Law enforcement authorities arrested four people in Israel and Florida and revealed a complex securities fraud scheme tied to the computer hacks of JPMorgan Chase & Co. and other financial institutions.
Officials said a fifth person remains at large.
The morning arrests are the culmination of a months-long investigation of several friends who met more than a decade ago at Florida State University and are linked by an FBI memo to one of the largest U.S. bank hacks in history — one that JPMorgan officials argued initially was the work of the Russian government.
Behind the indictment unsealed today is a remarkable story of unpredictable alliances in modern computer crime tying two former college buddies to a multi-layered criminal organization with tentacles reaching Moscow, Tel Aviv and West Palm Beach.
In the indictment, one of the friends now living in Israel and another person are charged with securities fraud in a plan to pump up the value of low-volume stocks.
Two people arrested in Florida are charged with running an unlicensed money-remitting business related to the scheme.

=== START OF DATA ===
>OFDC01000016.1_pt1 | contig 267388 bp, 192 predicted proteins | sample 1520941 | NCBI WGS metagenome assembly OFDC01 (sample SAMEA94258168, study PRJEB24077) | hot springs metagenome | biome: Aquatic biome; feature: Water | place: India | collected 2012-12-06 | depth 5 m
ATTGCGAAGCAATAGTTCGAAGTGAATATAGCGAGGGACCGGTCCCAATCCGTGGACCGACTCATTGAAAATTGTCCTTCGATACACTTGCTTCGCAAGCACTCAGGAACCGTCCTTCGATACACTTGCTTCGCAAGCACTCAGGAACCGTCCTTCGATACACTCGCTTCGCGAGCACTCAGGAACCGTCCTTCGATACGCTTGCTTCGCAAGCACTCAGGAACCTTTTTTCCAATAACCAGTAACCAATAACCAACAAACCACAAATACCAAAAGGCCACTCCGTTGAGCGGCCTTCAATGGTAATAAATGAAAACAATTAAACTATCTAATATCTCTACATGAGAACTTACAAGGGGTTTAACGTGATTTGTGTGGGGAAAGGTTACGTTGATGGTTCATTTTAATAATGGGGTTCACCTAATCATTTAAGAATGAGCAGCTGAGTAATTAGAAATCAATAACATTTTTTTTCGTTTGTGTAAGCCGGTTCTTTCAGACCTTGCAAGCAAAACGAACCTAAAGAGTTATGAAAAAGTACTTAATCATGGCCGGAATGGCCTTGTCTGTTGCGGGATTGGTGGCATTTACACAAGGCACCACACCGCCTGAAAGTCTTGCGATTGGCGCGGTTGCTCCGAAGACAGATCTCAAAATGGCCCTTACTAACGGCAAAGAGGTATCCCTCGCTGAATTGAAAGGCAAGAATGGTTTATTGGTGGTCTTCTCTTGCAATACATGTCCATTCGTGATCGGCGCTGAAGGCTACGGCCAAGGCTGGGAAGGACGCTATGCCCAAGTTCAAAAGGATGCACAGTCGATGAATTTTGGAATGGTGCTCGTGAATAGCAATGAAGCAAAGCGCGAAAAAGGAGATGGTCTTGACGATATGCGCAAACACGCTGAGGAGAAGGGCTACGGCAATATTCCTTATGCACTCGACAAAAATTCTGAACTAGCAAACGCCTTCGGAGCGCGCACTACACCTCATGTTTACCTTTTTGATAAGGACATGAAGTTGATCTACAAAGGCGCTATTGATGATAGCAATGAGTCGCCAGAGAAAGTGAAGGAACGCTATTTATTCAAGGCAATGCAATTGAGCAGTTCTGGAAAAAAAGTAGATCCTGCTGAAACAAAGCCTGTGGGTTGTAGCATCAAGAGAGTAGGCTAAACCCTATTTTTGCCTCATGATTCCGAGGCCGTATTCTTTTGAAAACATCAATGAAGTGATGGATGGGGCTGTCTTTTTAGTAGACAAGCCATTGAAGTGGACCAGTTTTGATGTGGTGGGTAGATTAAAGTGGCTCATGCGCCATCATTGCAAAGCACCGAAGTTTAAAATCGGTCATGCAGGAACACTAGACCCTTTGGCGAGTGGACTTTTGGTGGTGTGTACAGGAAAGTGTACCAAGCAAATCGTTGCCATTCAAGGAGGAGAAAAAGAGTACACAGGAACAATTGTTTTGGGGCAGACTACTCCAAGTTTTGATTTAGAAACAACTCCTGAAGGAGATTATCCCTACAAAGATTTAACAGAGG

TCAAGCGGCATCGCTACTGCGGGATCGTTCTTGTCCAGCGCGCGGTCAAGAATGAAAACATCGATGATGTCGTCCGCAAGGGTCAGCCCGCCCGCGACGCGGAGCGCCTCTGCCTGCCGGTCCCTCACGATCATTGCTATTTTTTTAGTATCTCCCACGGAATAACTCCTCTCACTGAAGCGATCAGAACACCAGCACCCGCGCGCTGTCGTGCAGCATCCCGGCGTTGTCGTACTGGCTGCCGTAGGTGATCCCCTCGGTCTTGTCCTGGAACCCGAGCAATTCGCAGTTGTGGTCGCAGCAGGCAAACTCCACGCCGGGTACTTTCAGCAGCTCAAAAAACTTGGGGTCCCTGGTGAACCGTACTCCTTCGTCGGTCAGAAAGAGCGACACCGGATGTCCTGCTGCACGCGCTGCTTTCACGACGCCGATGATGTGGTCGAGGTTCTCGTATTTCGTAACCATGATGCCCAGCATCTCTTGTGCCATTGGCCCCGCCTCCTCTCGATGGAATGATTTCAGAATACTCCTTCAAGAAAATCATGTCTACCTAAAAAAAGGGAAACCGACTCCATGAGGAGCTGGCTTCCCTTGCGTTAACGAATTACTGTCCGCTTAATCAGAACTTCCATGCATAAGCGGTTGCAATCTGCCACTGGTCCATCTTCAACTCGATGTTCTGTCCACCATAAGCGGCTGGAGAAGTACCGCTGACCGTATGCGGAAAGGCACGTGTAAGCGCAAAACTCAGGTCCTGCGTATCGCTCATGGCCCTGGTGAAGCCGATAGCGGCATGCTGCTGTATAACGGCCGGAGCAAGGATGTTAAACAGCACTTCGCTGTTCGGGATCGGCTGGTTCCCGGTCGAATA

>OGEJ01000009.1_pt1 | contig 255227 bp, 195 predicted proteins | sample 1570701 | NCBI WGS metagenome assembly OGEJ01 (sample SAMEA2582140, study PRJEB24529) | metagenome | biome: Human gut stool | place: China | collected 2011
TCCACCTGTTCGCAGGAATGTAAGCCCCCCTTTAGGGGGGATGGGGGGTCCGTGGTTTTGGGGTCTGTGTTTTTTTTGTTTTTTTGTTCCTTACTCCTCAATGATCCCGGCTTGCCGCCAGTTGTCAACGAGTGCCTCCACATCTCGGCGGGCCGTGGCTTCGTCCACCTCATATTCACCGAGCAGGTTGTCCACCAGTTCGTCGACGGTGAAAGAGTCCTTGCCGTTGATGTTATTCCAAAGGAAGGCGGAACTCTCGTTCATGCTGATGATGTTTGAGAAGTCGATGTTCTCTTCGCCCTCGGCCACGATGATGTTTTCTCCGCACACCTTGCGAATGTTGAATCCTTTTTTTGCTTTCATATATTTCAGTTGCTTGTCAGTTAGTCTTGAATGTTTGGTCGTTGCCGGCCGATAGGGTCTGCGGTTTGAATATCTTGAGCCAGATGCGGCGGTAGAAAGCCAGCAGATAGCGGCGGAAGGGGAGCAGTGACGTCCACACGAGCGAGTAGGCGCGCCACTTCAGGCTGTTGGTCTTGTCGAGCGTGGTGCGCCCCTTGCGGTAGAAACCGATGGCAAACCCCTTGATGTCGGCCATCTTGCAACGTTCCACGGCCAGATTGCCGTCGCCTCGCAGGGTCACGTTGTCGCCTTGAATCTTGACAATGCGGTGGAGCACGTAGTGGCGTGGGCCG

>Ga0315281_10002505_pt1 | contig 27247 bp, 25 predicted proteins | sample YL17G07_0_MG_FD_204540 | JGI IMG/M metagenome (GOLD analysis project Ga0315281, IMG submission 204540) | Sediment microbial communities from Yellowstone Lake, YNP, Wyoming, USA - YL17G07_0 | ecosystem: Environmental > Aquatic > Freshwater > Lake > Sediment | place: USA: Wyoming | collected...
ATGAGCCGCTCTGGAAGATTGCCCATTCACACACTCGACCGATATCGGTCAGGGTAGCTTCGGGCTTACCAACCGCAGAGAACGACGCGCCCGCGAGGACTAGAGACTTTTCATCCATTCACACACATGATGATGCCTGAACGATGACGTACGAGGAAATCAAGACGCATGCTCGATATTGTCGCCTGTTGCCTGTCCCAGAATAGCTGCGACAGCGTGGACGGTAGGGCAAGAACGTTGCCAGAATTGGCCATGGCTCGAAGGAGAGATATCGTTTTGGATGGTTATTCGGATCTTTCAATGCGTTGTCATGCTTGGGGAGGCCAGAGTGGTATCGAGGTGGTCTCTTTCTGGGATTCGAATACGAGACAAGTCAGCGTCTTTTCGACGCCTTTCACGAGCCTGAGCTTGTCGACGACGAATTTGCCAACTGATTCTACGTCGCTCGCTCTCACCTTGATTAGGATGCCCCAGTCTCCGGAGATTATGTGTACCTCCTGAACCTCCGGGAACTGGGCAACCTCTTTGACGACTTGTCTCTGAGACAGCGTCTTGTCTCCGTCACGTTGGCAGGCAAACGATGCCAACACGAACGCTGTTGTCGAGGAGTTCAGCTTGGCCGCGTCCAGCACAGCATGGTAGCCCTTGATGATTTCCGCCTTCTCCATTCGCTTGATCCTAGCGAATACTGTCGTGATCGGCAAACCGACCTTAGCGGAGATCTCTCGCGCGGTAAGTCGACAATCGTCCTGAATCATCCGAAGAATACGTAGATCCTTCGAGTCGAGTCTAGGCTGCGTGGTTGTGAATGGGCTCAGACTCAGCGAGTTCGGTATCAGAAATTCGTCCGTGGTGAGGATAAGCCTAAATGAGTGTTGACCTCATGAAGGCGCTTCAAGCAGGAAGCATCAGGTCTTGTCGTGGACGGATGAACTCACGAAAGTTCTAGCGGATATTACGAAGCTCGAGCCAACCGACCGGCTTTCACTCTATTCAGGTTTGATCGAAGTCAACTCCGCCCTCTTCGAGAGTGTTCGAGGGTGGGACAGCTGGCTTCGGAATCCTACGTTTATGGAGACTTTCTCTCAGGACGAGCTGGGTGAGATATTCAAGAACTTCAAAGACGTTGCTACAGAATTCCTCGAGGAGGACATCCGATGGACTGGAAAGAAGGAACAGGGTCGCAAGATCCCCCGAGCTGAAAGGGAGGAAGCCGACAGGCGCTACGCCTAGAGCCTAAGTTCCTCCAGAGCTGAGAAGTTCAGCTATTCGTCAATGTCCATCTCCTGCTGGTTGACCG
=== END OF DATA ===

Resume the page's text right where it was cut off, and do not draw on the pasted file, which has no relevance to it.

At least five stocks were manipulated in 2011 and 2012, according to the grand jury indictment unsealed Tuesday in Manhattan federal court. Three men including two Israelis charged by the U.S. allegedly conspired with two unidentified men from New Jersey and Florida.
The U.S. men, who aren’t charged with a crime and identified only as “promoter 1” and “promoter 2,” picked publicly traded companies as targets for manipulation, prosecutors alleged.
In some cases, the men sought to cause private companies to go public, so they could be targeted as part of the scheme, according to the indictment.
The men charged are Gery Shalon and Ziv Orenstein, both Israeli citizens, and Joshua Samuel Aaron, a U.S. citizen who resided in both the U.S. and Israel.
The U.S. said the defendants used mass e-mail campaigns and pre-arranged trading to artificially drive up the price and volume of targeted stocks, in a classic ‘pump and dump’ scheme.
At one point, two of the defendants allegedly met with their New Jersey co-conspirator in Kiev, Ukraine, as part of the scam.
Trish Wexler, a spokeswoman for JPMorgan, declined to comment.